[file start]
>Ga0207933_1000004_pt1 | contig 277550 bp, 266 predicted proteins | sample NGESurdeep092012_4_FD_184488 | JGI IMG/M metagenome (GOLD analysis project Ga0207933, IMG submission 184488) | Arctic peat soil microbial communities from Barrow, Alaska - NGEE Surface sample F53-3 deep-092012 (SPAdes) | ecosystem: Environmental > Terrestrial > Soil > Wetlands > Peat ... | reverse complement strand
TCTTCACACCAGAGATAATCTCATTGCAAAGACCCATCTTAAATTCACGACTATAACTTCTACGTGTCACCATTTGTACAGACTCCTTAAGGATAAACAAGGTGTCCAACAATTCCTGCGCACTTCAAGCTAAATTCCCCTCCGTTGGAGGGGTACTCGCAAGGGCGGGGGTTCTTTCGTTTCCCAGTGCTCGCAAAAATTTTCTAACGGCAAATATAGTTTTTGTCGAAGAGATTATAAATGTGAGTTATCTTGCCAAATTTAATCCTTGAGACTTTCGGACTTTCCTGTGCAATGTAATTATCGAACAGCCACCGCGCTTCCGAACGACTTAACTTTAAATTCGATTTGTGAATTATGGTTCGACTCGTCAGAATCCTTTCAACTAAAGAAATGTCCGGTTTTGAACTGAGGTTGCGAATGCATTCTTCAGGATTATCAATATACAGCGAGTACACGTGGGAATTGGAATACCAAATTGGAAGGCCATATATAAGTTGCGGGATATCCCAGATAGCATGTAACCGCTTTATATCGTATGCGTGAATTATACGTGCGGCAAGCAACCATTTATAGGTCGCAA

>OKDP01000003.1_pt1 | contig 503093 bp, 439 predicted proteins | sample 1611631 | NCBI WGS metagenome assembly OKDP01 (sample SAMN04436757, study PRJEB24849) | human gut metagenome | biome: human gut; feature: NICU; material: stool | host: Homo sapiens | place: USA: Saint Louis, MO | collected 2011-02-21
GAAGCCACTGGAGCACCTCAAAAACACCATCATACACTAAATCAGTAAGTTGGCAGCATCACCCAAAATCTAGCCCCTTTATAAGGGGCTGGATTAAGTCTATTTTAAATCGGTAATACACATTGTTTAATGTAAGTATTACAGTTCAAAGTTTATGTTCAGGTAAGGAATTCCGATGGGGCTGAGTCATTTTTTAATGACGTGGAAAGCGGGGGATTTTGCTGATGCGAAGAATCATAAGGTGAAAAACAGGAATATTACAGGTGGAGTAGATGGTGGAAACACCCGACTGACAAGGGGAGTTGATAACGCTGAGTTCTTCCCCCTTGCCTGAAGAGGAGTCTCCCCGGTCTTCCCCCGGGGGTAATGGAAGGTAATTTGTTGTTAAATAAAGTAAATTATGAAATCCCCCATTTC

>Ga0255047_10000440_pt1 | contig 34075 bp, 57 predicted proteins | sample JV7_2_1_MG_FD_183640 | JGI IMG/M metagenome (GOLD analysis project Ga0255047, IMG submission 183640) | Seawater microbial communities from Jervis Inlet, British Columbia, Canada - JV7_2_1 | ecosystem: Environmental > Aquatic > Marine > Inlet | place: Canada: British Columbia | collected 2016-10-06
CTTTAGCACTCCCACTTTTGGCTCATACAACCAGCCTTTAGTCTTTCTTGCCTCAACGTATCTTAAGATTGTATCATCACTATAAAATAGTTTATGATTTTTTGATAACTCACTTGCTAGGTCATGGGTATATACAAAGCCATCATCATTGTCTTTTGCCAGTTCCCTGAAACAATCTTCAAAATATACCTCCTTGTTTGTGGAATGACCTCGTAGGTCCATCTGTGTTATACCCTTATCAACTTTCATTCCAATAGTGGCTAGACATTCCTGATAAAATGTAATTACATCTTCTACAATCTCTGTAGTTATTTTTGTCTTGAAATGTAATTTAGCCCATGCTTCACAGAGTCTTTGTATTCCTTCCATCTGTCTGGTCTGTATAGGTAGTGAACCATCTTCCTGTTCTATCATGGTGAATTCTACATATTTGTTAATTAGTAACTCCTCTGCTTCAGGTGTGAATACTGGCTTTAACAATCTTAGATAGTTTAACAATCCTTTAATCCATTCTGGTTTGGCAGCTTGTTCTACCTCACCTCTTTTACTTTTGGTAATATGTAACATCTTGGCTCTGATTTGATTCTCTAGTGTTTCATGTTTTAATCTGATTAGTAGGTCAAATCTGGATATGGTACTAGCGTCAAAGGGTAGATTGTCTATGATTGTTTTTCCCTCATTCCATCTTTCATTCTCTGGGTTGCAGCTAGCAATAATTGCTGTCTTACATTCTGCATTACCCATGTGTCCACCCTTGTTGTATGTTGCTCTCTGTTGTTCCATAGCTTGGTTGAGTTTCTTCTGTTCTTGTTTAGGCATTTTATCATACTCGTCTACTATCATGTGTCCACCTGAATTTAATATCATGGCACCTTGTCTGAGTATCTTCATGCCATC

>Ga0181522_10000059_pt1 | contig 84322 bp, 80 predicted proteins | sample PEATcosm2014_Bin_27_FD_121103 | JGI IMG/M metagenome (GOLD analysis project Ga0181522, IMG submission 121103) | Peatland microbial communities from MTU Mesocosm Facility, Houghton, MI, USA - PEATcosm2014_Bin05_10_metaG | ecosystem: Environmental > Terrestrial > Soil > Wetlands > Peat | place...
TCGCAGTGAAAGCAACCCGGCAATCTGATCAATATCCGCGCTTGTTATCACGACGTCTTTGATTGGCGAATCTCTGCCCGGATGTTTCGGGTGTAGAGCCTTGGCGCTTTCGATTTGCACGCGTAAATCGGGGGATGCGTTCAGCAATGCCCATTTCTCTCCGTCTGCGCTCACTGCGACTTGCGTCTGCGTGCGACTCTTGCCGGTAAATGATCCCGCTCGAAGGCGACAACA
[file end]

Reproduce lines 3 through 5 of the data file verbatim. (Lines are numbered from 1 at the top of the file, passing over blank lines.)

>OKDP01000003.1_pt1 | contig 503093 bp, 439 predicted proteins | sample 1611631 | NCBI WGS metagenome assembly OKDP01 (sample SAMN04436757, study PRJEB24849) | human gut metagenome | biome: human gut; feature: NICU; material: stool | host: Homo sapiens | place: USA: Saint Louis, MO | collected 2011-02-21
GAAGCCACTGGAGCACCTCAAAAACACCATCATACACTAAATCAGTAAGTTGGCAGCATCACCCAAAATCTAGCCCCTTTATAAGGGGCTGGATTAAGTCTATTTTAAATCGGTAATACACATTGTTTAATGTAAGTATTACAGTTCAAAGTTTATGTTCAGGTAAGGAATTCCGATGGGGCTGAGTCATTTTTTAATGACGTGGAAAGCGGGGGATTTTGCTGATGCGAAGAATCATAAGGTGAAAAACAGGAATATTACAGGTGGAGTAGATGGTGGAAACACCCGACTGACAAGGGGAGTTGATAACGCTGAGTTCTTCCCCCTTGCCTGAAGAGGAGTCTCCCCGGTCTTCCCCCGGGGGTAATGGAAGGTAATTTGTTGTTAAATAAAGTAAATTATGAAATCCCCCATTTC

>Ga0255047_10000440_pt1 | contig 34075 bp, 57 predicted proteins | sample JV7_2_1_MG_FD_183640 | JGI IMG/M metagenome (GOLD analysis project Ga0255047, IMG submission 183640) | Seawater microbial communities from Jervis Inlet, British Columbia, Canada - JV7_2_1 | ecosystem: Environmental > Aquatic > Marine > Inlet | place: Canada: British Columbia | collected 2016-10-06